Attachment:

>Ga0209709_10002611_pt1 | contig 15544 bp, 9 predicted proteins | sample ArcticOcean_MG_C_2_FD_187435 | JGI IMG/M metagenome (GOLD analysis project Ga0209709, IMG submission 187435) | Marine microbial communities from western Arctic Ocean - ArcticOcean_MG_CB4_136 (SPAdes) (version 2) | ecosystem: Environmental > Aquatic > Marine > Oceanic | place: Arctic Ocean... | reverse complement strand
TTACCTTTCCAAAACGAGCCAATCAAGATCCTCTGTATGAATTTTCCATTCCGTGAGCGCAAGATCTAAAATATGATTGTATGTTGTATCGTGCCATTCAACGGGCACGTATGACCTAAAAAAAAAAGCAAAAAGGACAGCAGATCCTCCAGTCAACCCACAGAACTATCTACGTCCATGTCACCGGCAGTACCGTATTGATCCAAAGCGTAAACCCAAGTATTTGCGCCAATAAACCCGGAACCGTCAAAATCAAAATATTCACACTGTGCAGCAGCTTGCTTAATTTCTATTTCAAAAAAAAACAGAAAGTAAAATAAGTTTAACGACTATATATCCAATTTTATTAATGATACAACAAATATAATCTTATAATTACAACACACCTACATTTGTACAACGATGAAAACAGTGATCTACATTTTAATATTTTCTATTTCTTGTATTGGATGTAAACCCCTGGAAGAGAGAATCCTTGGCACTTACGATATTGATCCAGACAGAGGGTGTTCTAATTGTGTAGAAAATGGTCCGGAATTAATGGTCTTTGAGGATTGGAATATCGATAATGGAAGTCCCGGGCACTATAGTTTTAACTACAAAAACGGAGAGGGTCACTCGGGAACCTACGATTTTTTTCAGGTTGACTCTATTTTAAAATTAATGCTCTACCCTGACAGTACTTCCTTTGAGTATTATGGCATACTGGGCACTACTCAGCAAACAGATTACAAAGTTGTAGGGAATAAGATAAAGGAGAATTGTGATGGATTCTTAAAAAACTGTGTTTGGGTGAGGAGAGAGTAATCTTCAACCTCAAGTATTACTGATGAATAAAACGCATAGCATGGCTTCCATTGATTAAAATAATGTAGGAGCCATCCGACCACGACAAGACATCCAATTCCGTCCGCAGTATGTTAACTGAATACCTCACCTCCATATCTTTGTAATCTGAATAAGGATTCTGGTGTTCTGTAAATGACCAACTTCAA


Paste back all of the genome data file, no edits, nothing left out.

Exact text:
>Ga0209709_10002611_pt1 | contig 15544 bp, 9 predicted proteins | sample ArcticOcean_MG_C_2_FD_187435 | JGI IMG/M metagenome (GOLD analysis project Ga0209709, IMG submission 187435) | Marine microbial communities from western Arctic Ocean - ArcticOcean_MG_CB4_136 (SPAdes) (version 2) | ecosystem: Environmental > Aquatic > Marine > Oceanic | place: Arctic Ocean... | reverse complement strand
TTACCTTTCCAAAACGAGCCAATCAAGATCCTCTGTATGAATTTTCCATTCCGTGAGCGCAAGATCTAAAATATGATTGTATGTTGTATCGTGCCATTCAACGGGCACGTATGACCTAAAAAAAAAAGCAAAAAGGACAGCAGATCCTCCAGTCAACCCACAGAACTATCTACGTCCATGTCACCGGCAGTACCGTATTGATCCAAAGCGTAAACCCAAGTATTTGCGCCAATAAACCCGGAACCGTCAAAATCAAAATATTCACACTGTGCAGCAGCTTGCTTAATTTCTATTTCAAAAAAAAACAGAAAGTAAAATAAGTTTAACGACTATATATCCAATTTTATTAATGATACAACAAATATAATCTTATAATTACAACACACCTACATTTGTACAACGATGAAAACAGTGATCTACATTTTAATATTTTCTATTTCTTGTATTGGATGTAAACCCCTGGAAGAGAGAATCCTTGGCACTTACGATATTGATCCAGACAGAGGGTGTTCTAATTGTGTAGAAAATGGTCCGGAATTAATGGTCTTTGAGGATTGGAATATCGATAATGGAAGTCCCGGGCACTATAGTTTTAACTACAAAAACGGAGAGGGTCACTCGGGAACCTACGATTTTTTTCAGGTTGACTCTATTTTAAAATTAATGCTCTACCCTGACAGTACTTCCTTTGAGTATTATGGCATACTGGGCACTACTCAGCAAACAGATTACAAAGTTGTAGGGAATAAGATAAAGGAGAATTGTGATGGATTCTTAAAAAACTGTGTTTGGGTGAGGAGAGAGTAATCTTCAACCTCAAGTATTACTGATGAATAAAACGCATAGCATGGCTTCCATTGATTAAAATAATGTAGGAGCCATCCGACCACGACAAGACATCCAATTCCGTCCGCAGTATGTTAACTGAATACCTCACCTCCATATCTTTGTAATCTGAATAAGGATTCTGGTGTTCTGTAAATGACCAACTTCAA